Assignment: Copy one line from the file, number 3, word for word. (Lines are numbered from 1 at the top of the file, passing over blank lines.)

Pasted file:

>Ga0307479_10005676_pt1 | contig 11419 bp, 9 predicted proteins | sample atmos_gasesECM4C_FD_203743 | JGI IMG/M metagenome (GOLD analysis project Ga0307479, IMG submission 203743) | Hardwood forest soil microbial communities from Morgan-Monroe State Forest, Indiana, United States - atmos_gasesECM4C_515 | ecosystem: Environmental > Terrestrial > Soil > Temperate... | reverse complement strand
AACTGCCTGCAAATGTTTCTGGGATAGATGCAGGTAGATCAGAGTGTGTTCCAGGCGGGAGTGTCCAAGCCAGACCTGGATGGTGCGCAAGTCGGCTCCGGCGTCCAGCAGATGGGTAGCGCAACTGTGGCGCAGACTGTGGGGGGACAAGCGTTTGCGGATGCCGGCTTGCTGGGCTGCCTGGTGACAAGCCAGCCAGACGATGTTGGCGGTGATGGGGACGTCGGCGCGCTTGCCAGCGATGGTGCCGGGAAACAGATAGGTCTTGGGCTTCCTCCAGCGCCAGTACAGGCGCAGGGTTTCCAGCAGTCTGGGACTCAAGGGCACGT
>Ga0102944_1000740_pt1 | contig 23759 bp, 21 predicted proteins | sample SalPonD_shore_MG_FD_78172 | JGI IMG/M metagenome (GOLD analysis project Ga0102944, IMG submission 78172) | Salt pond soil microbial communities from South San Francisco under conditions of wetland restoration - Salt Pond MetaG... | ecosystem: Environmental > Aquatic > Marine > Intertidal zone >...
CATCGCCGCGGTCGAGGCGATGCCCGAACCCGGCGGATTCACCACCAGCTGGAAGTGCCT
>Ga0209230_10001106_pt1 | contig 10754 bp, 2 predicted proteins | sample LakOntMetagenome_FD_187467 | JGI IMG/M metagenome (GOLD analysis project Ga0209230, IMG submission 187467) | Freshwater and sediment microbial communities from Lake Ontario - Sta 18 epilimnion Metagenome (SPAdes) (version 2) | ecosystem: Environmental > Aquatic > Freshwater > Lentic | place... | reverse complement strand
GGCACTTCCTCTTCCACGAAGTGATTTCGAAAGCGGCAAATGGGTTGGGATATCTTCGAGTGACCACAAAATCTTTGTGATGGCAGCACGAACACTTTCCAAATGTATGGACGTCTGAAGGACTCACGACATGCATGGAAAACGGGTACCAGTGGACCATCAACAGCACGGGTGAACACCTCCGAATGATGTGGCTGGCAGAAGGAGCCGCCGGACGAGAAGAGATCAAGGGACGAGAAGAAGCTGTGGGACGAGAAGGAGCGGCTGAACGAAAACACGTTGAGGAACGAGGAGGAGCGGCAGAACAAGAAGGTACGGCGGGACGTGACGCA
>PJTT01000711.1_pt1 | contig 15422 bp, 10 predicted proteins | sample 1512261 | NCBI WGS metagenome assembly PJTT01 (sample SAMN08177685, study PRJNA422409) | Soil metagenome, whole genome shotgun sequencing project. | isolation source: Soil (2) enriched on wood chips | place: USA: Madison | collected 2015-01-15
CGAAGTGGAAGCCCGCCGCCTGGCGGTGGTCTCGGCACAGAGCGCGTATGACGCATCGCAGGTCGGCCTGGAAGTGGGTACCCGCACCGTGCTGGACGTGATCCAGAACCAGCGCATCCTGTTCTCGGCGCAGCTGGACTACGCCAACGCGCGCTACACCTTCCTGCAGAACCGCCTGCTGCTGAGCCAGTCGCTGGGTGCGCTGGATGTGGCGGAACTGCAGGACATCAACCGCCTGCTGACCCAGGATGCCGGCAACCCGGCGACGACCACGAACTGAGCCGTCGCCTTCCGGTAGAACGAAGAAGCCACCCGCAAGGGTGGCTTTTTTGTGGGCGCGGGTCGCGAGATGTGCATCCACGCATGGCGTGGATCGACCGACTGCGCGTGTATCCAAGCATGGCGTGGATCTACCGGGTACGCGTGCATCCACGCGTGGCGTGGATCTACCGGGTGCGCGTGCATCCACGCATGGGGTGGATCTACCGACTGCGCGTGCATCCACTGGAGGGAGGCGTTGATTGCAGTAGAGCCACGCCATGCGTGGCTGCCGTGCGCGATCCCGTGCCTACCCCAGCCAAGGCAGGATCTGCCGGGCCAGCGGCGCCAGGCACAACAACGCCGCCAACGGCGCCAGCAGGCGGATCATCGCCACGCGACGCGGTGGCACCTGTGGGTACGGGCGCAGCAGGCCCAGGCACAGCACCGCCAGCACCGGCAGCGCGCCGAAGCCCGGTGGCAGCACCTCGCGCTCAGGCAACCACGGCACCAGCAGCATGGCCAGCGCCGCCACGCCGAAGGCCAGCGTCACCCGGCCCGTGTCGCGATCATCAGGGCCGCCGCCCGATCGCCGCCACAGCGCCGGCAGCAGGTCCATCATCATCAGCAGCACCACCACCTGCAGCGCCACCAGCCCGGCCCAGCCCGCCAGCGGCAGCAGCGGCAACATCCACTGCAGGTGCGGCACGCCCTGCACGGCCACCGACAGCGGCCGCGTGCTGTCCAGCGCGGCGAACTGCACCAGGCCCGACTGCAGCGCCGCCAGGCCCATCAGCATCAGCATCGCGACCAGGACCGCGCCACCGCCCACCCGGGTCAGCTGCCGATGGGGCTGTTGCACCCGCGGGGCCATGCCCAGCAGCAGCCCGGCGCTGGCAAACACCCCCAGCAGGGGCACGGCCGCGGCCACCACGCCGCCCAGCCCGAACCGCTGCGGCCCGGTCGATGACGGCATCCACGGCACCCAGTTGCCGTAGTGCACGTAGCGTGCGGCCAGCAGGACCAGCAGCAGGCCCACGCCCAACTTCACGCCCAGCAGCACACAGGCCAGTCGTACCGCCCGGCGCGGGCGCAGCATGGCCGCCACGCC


>Ga0102944_1000740_pt1 | contig 23759 bp, 21 predicted proteins | sample SalPonD_shore_MG_FD_78172 | JGI IMG/M metagenome (GOLD analysis project Ga0102944, IMG submission 78172) | Salt pond soil microbial communities from South San Francisco under conditions of wetland restoration - Salt Pond MetaG... | ecosystem: Environmental > Aquatic > Marine > Intertidal zone >...